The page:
Graduation Year

Spring 2013

Document Type

Campus Only Senior Thesis

Degree Name

Bachelor of Arts


Foreign Languages

Reader 1

Hans Rindisbacher

Reader 2

Paul Buchholz

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© 2013 Katherine A. Evans


This thesis examines the planning and organization of the Munich 1972 and Seoul 1988 Olympic Games with a specific focus on how the South Korean and West German governments attempted to use the Games to positively change their images abroad. Both countries attempted to distance themselves not only from their own war torn pasts, but also from their Communist counterparts, East Germany and North Korea. The West German government (and the Munich Olympic Committee) hoped to create a “peaceful” and “carefree atmosphere” that would directly counter images of Nazism, and the South Korean government (and the Seoul Olympic Committee) sought to use the Olympics to legitimize a military dictatorship and prove the country’s economic growth following the Korean War. By giving the Games so much importance, however, both governments transformed the Olympics into a flashpoint for international and domestic conflicts, and unforeseen events, such as the Black September terrorist attack, the South Korean democracy movement, and North Korea’s demands to co-host the Games, changed and defined the public images of both the Games and their host countries.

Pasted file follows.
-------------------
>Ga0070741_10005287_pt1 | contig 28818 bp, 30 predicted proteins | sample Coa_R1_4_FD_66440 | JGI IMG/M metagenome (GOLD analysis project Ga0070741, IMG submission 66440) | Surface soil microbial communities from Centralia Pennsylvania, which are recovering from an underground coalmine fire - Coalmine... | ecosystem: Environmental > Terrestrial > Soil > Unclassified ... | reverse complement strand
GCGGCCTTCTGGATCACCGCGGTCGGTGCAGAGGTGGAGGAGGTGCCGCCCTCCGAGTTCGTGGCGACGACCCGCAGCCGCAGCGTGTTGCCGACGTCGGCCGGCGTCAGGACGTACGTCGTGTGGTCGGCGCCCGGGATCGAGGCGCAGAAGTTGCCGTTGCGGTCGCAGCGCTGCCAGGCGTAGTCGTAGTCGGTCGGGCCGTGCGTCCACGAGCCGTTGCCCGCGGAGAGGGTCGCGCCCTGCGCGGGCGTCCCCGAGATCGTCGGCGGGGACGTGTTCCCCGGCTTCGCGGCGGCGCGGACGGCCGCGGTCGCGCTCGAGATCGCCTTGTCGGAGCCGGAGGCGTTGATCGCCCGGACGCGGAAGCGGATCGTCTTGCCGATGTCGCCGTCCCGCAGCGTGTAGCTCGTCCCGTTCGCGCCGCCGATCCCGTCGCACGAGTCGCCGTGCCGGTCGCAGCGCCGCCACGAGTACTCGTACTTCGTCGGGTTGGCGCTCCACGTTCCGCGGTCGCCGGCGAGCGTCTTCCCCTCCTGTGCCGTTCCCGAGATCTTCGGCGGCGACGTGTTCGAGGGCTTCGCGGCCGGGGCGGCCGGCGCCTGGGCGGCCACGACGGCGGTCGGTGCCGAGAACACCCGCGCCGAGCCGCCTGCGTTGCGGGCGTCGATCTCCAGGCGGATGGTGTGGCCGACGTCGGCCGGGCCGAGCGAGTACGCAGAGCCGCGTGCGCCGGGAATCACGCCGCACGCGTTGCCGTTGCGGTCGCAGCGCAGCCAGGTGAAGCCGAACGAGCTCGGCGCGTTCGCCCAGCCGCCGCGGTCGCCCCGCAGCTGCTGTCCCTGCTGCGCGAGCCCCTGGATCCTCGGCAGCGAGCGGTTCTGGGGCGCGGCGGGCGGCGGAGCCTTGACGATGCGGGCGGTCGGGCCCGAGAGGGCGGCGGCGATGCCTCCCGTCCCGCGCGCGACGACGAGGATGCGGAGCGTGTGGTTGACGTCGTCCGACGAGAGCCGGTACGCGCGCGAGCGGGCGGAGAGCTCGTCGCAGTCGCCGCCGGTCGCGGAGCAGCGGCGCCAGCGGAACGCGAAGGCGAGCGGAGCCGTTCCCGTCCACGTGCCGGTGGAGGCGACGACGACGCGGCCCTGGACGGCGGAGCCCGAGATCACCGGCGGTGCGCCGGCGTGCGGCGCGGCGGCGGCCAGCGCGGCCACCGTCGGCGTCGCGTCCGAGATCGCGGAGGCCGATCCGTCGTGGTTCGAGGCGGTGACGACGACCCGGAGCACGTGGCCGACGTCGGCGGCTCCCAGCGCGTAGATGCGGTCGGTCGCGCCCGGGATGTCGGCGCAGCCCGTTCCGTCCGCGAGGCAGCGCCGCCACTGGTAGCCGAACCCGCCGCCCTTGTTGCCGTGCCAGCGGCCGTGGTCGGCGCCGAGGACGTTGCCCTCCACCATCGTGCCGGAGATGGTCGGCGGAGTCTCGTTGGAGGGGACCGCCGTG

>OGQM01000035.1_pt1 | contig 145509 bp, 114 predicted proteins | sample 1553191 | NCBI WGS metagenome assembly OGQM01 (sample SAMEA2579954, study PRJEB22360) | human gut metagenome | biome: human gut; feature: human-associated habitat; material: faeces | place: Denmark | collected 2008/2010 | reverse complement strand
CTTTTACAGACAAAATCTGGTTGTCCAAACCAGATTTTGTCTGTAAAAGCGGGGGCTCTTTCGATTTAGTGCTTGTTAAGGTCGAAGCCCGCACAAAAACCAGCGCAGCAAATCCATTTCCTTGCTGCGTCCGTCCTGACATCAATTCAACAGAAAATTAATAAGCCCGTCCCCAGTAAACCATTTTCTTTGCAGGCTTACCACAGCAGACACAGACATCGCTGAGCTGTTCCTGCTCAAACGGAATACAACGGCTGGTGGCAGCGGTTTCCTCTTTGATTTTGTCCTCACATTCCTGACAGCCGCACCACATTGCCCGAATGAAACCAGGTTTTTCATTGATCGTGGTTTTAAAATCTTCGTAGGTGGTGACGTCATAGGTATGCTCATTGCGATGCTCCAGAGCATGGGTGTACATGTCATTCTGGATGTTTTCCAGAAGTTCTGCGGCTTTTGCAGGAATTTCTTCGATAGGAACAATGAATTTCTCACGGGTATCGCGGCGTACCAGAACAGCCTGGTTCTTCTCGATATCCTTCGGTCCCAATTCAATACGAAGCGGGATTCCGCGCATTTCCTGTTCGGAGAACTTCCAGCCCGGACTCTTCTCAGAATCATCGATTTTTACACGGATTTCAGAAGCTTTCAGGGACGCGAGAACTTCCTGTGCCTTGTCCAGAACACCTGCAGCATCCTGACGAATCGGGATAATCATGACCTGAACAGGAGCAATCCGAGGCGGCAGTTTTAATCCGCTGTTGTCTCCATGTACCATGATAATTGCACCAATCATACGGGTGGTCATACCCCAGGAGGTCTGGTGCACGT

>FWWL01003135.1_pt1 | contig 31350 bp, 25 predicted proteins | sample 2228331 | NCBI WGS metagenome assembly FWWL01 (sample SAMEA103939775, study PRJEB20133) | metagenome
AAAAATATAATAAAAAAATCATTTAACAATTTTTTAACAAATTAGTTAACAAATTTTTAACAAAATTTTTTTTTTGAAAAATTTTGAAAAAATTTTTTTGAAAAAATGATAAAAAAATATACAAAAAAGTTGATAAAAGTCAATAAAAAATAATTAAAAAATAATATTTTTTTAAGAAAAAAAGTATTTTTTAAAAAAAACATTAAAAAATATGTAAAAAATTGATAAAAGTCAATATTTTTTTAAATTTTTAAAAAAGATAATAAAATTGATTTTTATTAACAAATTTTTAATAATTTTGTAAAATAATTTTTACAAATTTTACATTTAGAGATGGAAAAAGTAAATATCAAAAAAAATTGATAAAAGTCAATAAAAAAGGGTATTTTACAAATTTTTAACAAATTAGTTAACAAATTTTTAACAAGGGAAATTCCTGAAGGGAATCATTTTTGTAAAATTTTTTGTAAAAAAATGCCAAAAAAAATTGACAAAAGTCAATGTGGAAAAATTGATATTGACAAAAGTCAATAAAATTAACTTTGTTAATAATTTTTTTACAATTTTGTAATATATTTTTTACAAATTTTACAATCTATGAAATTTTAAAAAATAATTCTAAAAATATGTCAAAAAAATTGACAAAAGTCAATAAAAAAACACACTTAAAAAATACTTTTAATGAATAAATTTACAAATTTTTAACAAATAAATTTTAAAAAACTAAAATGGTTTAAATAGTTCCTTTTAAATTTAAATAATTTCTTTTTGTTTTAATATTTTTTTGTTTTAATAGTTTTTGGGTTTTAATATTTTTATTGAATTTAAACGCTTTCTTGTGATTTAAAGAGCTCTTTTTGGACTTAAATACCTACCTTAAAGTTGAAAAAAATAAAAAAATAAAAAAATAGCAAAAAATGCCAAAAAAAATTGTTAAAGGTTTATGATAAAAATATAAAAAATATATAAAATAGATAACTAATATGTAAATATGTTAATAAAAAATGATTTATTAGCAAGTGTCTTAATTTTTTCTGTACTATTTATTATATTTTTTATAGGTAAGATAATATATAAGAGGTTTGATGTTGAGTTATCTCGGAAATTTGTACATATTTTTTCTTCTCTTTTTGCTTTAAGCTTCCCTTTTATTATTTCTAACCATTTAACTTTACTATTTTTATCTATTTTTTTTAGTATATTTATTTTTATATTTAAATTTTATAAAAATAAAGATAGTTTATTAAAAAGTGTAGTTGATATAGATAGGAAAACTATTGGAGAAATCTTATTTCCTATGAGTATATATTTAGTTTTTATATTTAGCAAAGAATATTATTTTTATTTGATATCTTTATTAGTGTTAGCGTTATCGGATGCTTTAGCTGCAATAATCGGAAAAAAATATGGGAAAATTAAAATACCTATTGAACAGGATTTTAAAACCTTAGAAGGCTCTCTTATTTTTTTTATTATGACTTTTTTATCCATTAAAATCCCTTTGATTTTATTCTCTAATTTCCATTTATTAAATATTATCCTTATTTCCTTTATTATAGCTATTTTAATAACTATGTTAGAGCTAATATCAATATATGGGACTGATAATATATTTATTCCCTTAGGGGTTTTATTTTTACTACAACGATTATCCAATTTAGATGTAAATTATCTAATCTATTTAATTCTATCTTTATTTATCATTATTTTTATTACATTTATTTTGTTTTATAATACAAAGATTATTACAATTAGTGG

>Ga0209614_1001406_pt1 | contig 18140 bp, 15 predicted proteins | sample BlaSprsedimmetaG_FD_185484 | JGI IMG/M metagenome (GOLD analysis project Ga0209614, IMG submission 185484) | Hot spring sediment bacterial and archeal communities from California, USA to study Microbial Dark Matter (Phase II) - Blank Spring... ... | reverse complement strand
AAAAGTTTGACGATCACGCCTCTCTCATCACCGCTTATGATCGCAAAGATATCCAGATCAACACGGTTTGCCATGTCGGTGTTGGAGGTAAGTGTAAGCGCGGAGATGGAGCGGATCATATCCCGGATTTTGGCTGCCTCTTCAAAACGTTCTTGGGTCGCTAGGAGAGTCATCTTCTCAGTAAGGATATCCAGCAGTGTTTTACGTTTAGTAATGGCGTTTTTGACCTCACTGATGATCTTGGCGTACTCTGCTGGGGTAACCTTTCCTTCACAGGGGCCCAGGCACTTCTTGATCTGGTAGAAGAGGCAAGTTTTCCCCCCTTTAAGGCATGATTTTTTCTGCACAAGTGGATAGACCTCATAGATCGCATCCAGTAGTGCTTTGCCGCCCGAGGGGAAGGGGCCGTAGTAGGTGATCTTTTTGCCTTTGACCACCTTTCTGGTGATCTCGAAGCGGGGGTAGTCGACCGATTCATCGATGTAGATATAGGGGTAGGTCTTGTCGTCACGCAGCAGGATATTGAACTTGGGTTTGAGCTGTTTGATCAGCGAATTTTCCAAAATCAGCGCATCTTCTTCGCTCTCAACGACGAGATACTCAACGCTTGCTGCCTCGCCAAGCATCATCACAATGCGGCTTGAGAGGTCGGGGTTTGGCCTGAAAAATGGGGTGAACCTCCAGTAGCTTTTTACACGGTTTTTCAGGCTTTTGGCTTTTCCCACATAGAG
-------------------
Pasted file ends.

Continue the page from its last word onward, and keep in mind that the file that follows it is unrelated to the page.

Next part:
This thesis is written in German.

This thesis is restricted to the Claremont Colleges current faculty, students, and staff.